James Young, Deseret News
ST. GEORGE — Myron Porter is proud to show off his three-bedroom home. He does what he can to save electricity. And he happily bought into his city's ambitious solar energy farm, built three years ago at a cost of $1 million.
"This is the good life, living in St. George," he said. "We love our city for being progressive on trying a new, renewable energy."
But Porter's decision to spend a sizable amount of money to support the city's solar energy project makes him a striking exception in St. George. Most residents have chosen not to participate in the solar farm, providing a snapshot into the collision between energy and pollution solutions, and a user's willingness to pay more for cleaner energy.
Residents say they either can't afford it or have given their own financial interests a higher priority. Some simply may not believe the solar farm provides enough societal and environmental benefits to justify their own investment.
Several years ago, in a battle over a coal-fired power plant, those attending public meetings stood and said they'd be willing to pay more for "green power," according to city official Rene Fleming who oversees the solar farm.
"And here we have a green resource, and those people did not want to participate," Fleming said.
Porter and his wife, Joan, bought one unit in the SunSmart solar farm — about five solar panels — for $6,000. "We get a rebate on our electricity bill, a discount per month, on how much it generates out there," Porter said.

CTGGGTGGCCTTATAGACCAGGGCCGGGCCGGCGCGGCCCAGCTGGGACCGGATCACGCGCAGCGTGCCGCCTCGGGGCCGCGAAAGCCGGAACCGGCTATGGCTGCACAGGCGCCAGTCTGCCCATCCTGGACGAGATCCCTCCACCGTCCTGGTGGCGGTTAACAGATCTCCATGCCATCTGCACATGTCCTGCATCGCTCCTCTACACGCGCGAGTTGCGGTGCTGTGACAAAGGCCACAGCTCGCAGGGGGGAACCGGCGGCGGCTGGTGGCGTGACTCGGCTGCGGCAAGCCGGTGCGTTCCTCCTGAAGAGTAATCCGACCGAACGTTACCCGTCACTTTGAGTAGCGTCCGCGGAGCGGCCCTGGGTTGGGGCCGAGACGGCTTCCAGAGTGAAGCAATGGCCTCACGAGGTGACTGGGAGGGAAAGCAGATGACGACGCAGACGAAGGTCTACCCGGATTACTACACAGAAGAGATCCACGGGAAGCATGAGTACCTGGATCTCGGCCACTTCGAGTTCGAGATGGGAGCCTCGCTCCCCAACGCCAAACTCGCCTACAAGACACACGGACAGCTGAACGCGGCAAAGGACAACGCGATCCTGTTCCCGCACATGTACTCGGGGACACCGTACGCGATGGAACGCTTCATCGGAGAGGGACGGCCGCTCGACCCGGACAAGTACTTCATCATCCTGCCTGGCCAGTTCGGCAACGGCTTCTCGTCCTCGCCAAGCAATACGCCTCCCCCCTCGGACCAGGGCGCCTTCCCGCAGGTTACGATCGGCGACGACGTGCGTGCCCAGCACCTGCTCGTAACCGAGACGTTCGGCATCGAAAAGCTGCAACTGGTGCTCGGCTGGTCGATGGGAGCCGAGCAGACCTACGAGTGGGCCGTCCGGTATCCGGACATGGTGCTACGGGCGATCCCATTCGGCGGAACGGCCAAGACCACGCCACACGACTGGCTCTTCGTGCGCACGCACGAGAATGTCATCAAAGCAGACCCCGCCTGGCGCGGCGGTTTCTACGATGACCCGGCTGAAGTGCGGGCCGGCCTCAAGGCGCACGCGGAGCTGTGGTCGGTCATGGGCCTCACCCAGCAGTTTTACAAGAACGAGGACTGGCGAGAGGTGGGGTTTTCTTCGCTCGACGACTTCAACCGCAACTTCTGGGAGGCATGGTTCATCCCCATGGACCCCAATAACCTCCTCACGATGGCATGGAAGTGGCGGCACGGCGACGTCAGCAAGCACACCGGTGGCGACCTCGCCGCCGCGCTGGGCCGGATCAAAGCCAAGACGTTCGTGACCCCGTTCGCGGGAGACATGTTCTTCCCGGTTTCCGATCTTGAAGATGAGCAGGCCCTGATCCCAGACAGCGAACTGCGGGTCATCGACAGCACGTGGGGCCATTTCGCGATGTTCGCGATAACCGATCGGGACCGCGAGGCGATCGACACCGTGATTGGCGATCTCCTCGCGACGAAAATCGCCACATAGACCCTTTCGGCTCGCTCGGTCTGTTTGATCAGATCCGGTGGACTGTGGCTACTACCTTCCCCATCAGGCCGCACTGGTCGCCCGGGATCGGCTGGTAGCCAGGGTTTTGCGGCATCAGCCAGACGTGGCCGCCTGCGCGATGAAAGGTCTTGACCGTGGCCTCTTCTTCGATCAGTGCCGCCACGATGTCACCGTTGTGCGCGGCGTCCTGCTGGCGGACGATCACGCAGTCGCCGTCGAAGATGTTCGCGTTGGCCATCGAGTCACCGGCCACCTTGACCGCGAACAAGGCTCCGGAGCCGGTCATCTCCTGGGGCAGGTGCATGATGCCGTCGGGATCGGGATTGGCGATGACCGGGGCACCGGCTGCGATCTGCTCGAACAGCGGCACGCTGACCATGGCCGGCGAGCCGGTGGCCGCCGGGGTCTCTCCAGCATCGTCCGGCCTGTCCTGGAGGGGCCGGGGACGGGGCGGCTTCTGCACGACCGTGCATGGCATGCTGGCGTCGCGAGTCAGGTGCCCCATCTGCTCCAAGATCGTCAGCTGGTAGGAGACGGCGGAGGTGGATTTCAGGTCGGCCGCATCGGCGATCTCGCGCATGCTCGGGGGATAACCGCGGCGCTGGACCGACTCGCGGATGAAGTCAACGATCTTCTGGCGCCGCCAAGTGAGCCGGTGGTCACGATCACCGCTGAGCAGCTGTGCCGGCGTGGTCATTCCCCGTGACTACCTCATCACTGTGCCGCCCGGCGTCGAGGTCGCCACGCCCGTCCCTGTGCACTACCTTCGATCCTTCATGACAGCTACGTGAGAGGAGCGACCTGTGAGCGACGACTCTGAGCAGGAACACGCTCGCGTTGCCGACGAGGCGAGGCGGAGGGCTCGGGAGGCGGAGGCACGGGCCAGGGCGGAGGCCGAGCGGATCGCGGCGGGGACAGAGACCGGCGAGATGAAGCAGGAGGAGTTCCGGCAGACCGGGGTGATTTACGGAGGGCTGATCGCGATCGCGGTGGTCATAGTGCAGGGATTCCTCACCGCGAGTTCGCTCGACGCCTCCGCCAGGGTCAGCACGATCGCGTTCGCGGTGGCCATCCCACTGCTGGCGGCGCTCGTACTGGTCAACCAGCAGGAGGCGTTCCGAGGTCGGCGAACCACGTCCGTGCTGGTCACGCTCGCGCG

Since Porter bought in, the city lowered the price from $6,000 to $5,000. But the solar units still are not attracting a lot of buyers.
"The participants, as they buy in, they reimburse us," Fleming said. "(We have) 250 units, and we've sold roughly 33." A few idealistic residents have bought more than one unit. In all, just 26 residents in the entire city have bought into the solar farm.
The reticence of St. George residents stems from the probability that buyers won't ever recover their initial investment through lower utility bills — unless other sources of electricity get far more expensive.
"Yeah, certainly were disappointed" in the St George outcome, said Sara Baldwin, senior policy and regulatory associate at Utah Clean Energy.
"The federal tax credit is not applicable to this project. That changes the economics significantly. That's a significant deterrent, for sure."
The federal tax credit is 30 percent of the system cost; if you install it at home, you qualify for the credit. But if you buy into a community project, you don’t qualify.
"My understanding is the project was launched at an inopportune time. The economic decline and the recession hit shortly after that project hit the ground."
Porter notes with sarcasm the difficulty from a financial standpoint: "Oh, it's a great investment! It's only $6,000 to buy it, and we're getting ten to twelve dollars a month back. That means I won't live long enough to recover it. But we're doing it to support the city."
The unsold solar panels still generate electricity for the region's utility grid, so the city doesn't consider it a waste of money.
"So, a disappointment, but certainly not a disaster," Fleming said.
Porter believes he's doing his part to get a clean energy source off the ground, even if it's not cost-effective today. "With any new industry, it's never practical, because they have to buck the established systems," he said.
The price for solar photovoltaic — installed solar PV, — has decreased in the past year about 50 percent, according to Baldwin. "That's a precipitous decline that obviously translates to better economics for everybody. That trend we expect to continue."
"As more people go solar, the price per installed kilowatt will continue to decrease and be more cost effective."
She said there will be a point the the future when solar energy is competitive with utility grid prices. That price point is what ultimately may attract users to cleaner energy.
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